Dining table extensions make it easy to expand your dining room table for holiday feasts, lively game nights, or big projects. Extensions save space by tucking or folding neatly into a table, or being stored when they aren’t needed. With four main types to choose from, it’s easy to select a custom-made dining table with just the right extensions to fit your needs.
Dining Table Extensions: The Four Main Types
- Butterfly Leaf
- Drop Leaf
- Stow Leaf
The Take on Traditional Table Extensions
- The ends of the table slide apart to create a gap in the center.
- Table extensions (called leaves) are placed in the center gap.
- Some dining tables provide the option for traditional extensions to be stored in the table beneath the table top.
- Traditional extensions may require two people to insert.
The Amish Christy Extension Dining Table includes one 18” leaf that stores separately from the table.
The Amish Royal Mission Trestle Table includes traditional table extensions that self store in the table.
Variation: A variation on traditional table extensions allow you to add leaves near the end of the table instead of the middle for ease of access and to keep the center of the table in one piece.
The Ruff Sawn Rustic Carlisle Dining Table offers a variation on traditional table extensions, allowing you to add breadboard extensions at the ends of the table.
Tip: If traditional table extension leaves do not self-store in the table, keep them as close to the table as possible to prevent humidity from causing them to swell at different rates, which can affect the fit.
Boost Your Table with Butterfly Leaf Extensions
- Ends of the table slide apart to create a gap in the center like traditional table extensions.
- Butterfly leaf folds in half to store in a more compact space.
- Butterfly leaves are often attached to the table and store beneath the table top.
- This extension requires more moving parts, which can possibly decrease in function over time due to rust or swelling of the wood.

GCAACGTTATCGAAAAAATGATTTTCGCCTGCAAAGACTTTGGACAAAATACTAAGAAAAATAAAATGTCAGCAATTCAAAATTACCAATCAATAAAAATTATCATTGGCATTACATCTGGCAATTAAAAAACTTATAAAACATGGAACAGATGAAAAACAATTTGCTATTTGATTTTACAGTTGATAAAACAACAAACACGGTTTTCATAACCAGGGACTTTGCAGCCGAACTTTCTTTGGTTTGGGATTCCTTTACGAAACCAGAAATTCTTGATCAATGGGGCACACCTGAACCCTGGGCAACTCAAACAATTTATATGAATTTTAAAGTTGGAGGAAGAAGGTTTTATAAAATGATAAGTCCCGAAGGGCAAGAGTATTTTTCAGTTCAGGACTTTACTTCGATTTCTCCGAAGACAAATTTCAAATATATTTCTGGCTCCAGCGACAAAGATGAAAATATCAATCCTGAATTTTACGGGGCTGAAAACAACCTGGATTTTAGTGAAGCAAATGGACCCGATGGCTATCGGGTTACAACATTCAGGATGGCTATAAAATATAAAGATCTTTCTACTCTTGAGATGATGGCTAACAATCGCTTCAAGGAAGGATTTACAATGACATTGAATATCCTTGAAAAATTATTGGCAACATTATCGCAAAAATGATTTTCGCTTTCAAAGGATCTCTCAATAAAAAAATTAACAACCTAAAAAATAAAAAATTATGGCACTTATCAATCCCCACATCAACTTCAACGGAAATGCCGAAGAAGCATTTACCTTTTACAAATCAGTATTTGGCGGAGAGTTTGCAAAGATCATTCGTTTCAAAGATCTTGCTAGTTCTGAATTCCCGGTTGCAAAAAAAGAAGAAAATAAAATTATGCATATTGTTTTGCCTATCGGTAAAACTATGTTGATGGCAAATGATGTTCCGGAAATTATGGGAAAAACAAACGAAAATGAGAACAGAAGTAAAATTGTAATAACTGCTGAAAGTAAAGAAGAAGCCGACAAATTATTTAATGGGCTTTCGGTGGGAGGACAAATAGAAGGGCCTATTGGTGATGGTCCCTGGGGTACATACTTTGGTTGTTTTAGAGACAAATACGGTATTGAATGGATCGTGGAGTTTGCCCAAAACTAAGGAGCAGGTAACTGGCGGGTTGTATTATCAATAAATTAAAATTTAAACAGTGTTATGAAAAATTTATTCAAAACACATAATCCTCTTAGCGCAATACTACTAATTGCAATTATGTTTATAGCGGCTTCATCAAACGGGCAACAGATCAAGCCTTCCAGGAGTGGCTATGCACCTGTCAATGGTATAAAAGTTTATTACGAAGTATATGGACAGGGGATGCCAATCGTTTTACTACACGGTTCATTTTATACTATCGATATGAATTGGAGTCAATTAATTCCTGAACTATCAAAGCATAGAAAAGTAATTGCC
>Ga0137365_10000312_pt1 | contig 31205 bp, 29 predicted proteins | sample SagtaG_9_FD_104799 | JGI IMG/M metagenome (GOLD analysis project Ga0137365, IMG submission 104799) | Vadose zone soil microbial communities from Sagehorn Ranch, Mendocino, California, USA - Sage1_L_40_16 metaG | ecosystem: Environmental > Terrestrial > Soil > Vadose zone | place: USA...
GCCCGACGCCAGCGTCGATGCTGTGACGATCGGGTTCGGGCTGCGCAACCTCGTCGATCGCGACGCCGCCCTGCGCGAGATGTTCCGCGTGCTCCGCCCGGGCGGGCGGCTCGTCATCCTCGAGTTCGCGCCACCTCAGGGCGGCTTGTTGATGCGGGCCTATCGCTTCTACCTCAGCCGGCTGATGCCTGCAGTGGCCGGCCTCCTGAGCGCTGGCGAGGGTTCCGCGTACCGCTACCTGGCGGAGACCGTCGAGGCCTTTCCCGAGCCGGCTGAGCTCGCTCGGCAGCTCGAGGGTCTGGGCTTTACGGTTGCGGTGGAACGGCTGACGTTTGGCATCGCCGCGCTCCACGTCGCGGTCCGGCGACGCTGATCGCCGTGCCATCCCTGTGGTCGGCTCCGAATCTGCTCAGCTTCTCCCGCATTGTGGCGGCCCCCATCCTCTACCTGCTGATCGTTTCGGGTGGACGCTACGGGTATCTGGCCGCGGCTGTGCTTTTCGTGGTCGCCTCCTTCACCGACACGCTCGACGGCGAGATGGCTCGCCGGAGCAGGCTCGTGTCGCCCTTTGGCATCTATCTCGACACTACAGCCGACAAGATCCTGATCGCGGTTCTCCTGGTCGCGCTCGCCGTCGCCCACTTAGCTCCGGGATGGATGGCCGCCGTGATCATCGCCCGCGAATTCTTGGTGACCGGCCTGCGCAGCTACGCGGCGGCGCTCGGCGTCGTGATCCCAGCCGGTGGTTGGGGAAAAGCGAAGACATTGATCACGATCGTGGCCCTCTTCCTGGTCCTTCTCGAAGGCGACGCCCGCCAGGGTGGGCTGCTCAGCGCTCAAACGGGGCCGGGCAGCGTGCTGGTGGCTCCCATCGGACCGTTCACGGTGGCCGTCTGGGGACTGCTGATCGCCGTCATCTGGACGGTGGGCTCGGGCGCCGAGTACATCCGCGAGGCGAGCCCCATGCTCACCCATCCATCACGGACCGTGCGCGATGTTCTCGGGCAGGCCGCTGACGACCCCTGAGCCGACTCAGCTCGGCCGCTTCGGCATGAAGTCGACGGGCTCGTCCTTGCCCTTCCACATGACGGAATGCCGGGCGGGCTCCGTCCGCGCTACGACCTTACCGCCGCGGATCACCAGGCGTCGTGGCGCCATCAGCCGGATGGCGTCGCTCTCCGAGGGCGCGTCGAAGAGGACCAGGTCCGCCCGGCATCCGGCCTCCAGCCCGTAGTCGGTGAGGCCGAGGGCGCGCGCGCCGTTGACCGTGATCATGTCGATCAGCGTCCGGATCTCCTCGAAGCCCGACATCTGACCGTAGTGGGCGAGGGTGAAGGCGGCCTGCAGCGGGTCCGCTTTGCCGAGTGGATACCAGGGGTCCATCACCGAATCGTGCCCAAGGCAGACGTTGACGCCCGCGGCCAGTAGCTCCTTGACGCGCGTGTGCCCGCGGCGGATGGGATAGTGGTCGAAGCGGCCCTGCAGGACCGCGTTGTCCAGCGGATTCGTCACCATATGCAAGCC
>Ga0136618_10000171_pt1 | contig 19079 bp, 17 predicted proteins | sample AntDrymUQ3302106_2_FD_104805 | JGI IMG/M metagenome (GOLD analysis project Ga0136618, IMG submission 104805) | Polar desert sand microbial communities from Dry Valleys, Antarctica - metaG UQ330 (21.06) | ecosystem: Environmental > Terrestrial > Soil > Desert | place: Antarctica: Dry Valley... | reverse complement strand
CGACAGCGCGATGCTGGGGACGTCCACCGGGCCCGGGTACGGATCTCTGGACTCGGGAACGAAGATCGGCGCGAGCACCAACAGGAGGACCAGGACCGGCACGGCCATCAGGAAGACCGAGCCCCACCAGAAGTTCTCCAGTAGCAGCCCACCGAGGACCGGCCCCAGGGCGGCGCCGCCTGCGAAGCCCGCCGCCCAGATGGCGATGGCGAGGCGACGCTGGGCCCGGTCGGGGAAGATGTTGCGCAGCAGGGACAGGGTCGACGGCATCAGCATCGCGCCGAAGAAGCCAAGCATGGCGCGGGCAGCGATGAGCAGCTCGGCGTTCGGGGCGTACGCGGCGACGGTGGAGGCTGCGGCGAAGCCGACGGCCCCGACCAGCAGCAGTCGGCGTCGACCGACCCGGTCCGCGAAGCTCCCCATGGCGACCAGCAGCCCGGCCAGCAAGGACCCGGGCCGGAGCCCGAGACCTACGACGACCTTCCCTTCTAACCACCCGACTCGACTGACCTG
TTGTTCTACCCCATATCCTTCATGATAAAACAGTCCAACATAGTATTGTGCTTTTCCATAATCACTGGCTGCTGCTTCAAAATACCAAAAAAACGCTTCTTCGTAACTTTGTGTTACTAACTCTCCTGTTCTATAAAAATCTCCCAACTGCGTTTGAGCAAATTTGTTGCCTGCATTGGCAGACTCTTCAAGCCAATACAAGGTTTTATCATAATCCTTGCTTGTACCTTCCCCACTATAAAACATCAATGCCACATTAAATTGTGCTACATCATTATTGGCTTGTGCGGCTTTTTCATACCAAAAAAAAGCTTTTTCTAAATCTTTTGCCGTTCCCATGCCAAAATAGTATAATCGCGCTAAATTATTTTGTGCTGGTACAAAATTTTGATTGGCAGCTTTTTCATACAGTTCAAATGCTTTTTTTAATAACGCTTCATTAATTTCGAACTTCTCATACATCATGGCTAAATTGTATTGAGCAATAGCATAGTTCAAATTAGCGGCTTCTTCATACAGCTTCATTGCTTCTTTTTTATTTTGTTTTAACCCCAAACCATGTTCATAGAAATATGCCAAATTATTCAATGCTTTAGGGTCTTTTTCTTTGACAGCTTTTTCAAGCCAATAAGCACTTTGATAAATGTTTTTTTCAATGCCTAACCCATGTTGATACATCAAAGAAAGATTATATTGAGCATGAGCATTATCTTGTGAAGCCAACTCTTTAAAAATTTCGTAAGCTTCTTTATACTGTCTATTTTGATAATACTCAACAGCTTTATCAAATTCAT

The Amish Vancouver Trestle Table is the table for celebrations, with two 18” butterfly extensions that store beneath the table top.
Divine Drop Leaf Extensions
- Outer ends of dining table are collapsible to save space.
- Popular for ease of use.
- Extensions are attached to the table.
- Extensions can affect leg room in collapsed position.
- Not as sturdy as other options.
The Amish Renwick Gateleg Dining Table is truly space savvy with drop leaf extensions incorporated in its contemporary design.
Space Saving Stow Leaf Extensions
- Extensions conveniently stow beneath the ends of the table.
- Easy to raise extensions into place.
- Allows extensions to expand and contract with the rest of the table.
- Offers durability and strength even at the ends of the table.
- Distinctive look, creating a double layer of table top where the extensions stow.
The Amish Farmhouse Stowleaf Draw Extension Dining Table is a perfect farmhouse table for a kitchen or dining room in a house or apartment.
Getting in Gear
There are three types of slides that help to open and close tables with extensions.
Dining Table Slides: The Three Main Types
- Wood Slides
- Metal Slides
- Ball Bearing Slides
- Will never rust.
- Can create dust.
- May require more effort to slide.
- Use of gears allows for one person to open the table from one end.
- Metal gears allow for smoother motion.
Ball Bearing Slides
- Premiere choice for ultra-smooth motion.
- Made of high grade steel that operates on ball bearings for smooth, quiet operation.
Our new video “The Essential Guide to Table Extensions” showcases and explains how the four main types of table extensions work to help you find the right fit for your home.
With Amish-made furniture comes plenty of options. Now that you’ve got the dish on dining table extensions, you can find the dining room table that’s just right for you.